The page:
It begins naturally enough with "O God, make speed to save us" (the Anglican version of Deus in adjutorium meum intende), followed by the Lesser Doxology (Gloria Patri) and "Alleluia" (outside Lent). The Office Hymn is then used: at Terce, "Come, Holy Spirit, live in us" (Nunc, Sancte, nobis, Spiritus); at Sext, "O God of truth and Lord of power" (Rector potens, verax Deus); and at None, "Eternal Father, loving God" (Rerum, Deus, tenax vigor). There is a note to the effect that these "or some other" (translation? version?) ought be used.

The Psalms are then sung, with "Glory be" afterward, but without antiphon – as is Anglican practice, and as St Benedict provided in the case of less musically adept groups of monks.

After the psalmody, a short reading follows: through the year, distinct readings are provided for Terce, Sext and None over a two-week cycle; for the seasons, a one-week cycle of readings are given, with one reading per day. Unlike the Roman Office, there is no short responsory (Cranmer famously having purged out all such responds); instead, the "collect or prayer" follows at once, and the Hour concludes with the versicles "The Lord be with you" (if read by one in holy orders) and "Let us bless the Lord" (Benedicamus Domino), with the final blessing "May the divine assistance remain with us always" (Divinum auxilium).

The "collect or prayer" is the most liturgically noteworthy part of Prayer During the Day: either the Collect of the Day may be used, or instead what I term a "quasi-collect" may be read. During the year (outside of the liturgical seasons such as Advent), there are seven such prayers proposed for use on each succeeding day of the week.  They sometimes end "through Jesus Christ our Lord", and sometimes not, which is why, together with their more poetic character, I term them "quasi-collects". Unsurprisingly, they are at least in the main drawn from the Anglican Patrimony – for example, the Saturday prayer is taken from the Sarum Primer, "God be in my head, and in my understanding...".

Herewith, a list of all these prayers, with the page number upon which they occur in the Customary (those marked with an asterisk * end with "through Jesus Christ our Lord" or a like ending):

Quasi-Collects for Prayer during the Day

Sunday: "Christ be with me, Christ within me" (from St Patrick’s Breastplate) 80
Monday: "Eternal Light, shine into our hearts" (Alcuin of York)* 83
Tuesday: "O Eternal God" (cf. St Augustine of Hippo)* 86
Wednesday: "O Lord our God" (St Anselm)* 89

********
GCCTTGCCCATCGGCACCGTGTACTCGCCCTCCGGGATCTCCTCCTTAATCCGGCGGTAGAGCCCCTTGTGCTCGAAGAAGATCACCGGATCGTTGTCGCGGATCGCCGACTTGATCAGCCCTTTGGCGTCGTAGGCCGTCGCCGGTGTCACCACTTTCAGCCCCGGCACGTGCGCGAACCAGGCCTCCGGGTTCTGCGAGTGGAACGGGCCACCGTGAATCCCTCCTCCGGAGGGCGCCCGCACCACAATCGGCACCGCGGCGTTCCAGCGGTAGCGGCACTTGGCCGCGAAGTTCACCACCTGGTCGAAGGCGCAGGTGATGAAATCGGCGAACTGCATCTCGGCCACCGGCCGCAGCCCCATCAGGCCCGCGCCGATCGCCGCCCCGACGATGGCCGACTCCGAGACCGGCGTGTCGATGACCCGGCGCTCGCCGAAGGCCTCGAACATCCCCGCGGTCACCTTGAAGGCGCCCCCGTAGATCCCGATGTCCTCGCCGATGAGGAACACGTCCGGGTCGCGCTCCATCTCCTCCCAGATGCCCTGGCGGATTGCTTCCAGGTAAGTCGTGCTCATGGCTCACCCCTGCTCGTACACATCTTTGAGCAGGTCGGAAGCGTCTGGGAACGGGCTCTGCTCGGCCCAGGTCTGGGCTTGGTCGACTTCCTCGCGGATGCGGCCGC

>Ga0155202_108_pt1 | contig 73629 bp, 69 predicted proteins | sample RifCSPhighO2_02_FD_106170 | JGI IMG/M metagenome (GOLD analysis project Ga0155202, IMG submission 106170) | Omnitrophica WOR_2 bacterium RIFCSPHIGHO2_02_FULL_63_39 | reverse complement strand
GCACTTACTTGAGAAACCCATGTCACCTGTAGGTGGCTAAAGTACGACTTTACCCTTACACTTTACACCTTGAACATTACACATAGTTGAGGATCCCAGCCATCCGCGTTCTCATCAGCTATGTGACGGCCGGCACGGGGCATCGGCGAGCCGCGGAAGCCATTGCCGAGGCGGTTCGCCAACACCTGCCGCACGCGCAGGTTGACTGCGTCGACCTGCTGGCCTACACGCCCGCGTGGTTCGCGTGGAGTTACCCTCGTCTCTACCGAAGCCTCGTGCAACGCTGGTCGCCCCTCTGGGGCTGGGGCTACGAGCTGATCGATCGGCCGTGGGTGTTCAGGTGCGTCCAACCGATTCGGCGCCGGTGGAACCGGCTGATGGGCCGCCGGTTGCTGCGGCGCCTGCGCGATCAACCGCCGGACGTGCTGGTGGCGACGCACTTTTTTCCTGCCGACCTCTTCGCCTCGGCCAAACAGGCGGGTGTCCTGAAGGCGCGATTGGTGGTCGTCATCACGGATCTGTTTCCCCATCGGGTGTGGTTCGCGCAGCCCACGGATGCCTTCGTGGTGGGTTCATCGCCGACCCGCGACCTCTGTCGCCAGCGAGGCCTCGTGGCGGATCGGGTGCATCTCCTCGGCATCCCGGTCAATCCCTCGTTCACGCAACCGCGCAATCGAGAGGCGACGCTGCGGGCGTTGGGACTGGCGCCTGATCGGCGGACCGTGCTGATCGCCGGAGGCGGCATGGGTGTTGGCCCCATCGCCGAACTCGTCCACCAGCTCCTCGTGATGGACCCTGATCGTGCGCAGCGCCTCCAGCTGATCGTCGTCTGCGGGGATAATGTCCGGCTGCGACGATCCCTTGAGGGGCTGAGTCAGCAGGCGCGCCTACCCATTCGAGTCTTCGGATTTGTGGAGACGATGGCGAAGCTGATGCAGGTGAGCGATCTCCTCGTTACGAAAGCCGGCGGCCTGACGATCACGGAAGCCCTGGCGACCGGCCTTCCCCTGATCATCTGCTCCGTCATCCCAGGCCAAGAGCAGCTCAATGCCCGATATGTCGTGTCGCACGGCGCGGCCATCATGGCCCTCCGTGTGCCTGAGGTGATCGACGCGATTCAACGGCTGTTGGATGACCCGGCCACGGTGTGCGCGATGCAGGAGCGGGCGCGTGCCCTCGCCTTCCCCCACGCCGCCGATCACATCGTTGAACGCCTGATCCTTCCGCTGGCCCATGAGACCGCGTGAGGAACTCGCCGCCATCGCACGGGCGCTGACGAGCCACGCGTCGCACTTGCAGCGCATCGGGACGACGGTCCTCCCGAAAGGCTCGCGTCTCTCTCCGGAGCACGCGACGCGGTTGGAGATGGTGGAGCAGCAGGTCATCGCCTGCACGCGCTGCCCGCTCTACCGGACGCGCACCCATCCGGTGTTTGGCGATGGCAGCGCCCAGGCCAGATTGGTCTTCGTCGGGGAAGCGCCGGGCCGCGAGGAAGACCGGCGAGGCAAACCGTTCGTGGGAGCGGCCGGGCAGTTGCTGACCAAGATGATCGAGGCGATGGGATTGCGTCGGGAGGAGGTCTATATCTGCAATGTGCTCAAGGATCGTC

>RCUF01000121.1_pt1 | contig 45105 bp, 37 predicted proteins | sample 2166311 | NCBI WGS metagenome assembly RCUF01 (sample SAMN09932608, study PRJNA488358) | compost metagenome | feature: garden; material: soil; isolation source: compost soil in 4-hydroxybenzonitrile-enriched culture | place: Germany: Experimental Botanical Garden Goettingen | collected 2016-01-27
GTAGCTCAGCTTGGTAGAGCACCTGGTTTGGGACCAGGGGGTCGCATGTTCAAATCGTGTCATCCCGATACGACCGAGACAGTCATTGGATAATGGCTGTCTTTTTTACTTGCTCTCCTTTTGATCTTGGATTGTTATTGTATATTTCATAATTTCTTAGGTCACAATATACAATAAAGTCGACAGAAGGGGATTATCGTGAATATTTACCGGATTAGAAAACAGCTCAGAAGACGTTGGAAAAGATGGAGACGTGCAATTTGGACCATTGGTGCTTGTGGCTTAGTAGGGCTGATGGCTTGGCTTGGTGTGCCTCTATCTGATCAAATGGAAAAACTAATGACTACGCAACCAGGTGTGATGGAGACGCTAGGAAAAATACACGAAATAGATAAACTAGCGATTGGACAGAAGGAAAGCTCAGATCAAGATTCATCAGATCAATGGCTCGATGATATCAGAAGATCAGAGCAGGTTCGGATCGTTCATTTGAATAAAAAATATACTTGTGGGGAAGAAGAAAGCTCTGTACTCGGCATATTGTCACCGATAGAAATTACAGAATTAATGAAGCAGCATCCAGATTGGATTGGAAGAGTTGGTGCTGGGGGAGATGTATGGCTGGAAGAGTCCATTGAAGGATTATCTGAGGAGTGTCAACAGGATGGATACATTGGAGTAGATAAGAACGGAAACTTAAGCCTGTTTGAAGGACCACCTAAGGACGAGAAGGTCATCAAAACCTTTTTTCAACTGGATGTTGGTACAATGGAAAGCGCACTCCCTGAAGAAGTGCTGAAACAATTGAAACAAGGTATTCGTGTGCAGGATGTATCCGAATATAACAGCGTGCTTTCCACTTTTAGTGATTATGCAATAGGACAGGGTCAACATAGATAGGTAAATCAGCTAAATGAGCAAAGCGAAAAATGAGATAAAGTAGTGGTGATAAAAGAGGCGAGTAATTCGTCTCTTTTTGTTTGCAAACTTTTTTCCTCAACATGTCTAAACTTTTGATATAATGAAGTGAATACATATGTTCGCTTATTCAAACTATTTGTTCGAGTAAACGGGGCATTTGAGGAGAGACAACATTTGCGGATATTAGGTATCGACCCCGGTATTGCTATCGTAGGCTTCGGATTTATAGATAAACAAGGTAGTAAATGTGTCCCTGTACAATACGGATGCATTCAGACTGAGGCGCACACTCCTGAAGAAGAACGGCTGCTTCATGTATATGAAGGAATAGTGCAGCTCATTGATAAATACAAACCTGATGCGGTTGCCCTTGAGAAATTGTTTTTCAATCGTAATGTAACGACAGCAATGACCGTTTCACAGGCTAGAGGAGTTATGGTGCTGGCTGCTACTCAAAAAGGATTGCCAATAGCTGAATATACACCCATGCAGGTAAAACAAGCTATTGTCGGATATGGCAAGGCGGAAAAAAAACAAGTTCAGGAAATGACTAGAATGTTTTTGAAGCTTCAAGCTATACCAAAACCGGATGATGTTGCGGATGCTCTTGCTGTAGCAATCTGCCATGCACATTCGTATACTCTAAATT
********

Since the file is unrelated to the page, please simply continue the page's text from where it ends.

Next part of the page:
Thursday: "O gracious and holy Father" (St Benedict of Nursia)* 92
Friday: "Thanks be to thee, Lord Jesus Christ" (cf. St Richard of Chichester) 95
Saturday: "God be in my head, and in my understanding" (Sarum Primer) 98

Advent: "Keep us, O Lord" (Richard Baxter)* 177
Christmastide: "Almighty and everlasting God" (cf. Missale Romanum)* 211
Epiphanytide: "O good Jesu" (cf. St Gregory the Great)* 231
Lent: "Teach us, good Lord, to serve thee as thou deservest" (St Ignatius Loyola) 270
Passiontide: "Soul of Christ, sanctify me" (Anima Christi, 14th C.) 293
Eastertide: "Christ yesterday and today" (from the Easter Vigil) 341
Ascensiontide & Pentecost: "O King enthroned on high"  (Byzantine Rite, Pentecost Troparion) 356
All Saints until Advent: "Bring us, O Lord God" (Eric Milner White, cf. John Donne) 448

This system of "quasi-collects" appears to me the most experimental of the various liturgical options within the new Customary.


This new form found in the Customary may be compared to "An Order of Service for Noonday" (or "Noonday Prayer") as found in the Book of Divine Worship. Noonday Prayer begins in the same way; a hymn may be sung just as given above; one or more of Psalms 19, 67, 119 parts I to XXII, and 120 to 133 may be sung (note that this list, not further divided up and ordered, includes several Psalms not used in the Customary's Prayer During the Day – Psalm 19 would if anything be better at Prime if that were used, and Psalm 67 is an alternative Invitatory Psalm for Mattins in the Customary).

By contrast to the Customary's abundant selection of readings, in the BDW but three passages of Scripture are provided for use at Noonday Prayer, albeit with a rubric allowing choice of any other suitable passage; similarly, the BDW simply provides four general collects from which one may be chosen, or else the Collect of the Day ought be used. The BDW does, however, insert before the Collect both the threefold Kyrie and the Lord's Prayer, with "Lord, hear our prayer" (Domine, exaudi) rather strangely inserted between them – this (but for the versicle) could profitably be adopted in the Customary – and ends simply with "Let us bless the Lord". Rubrics note that a silent or spoken meditation may follow the short reading, and that after the Collect, "free intercessions may be offered".

Monday, November 12, 2012

Customary Pros and Cons

Apparently, the Customary of Our Lady of Walsingham is very much a volume published ad experimentum (shades of the nineteen sixties, when roneo’d bits of paper replaced leatherbound Missals on the altars), without official status beyond approval of the Ordinary.  This is actually a good thing, because it means that the evaluations made of it – by persons far more immediately concerned and more authoritative than myself, of course – will help result in the production of a still better form of Office book drawn from the Anglican Patrimony.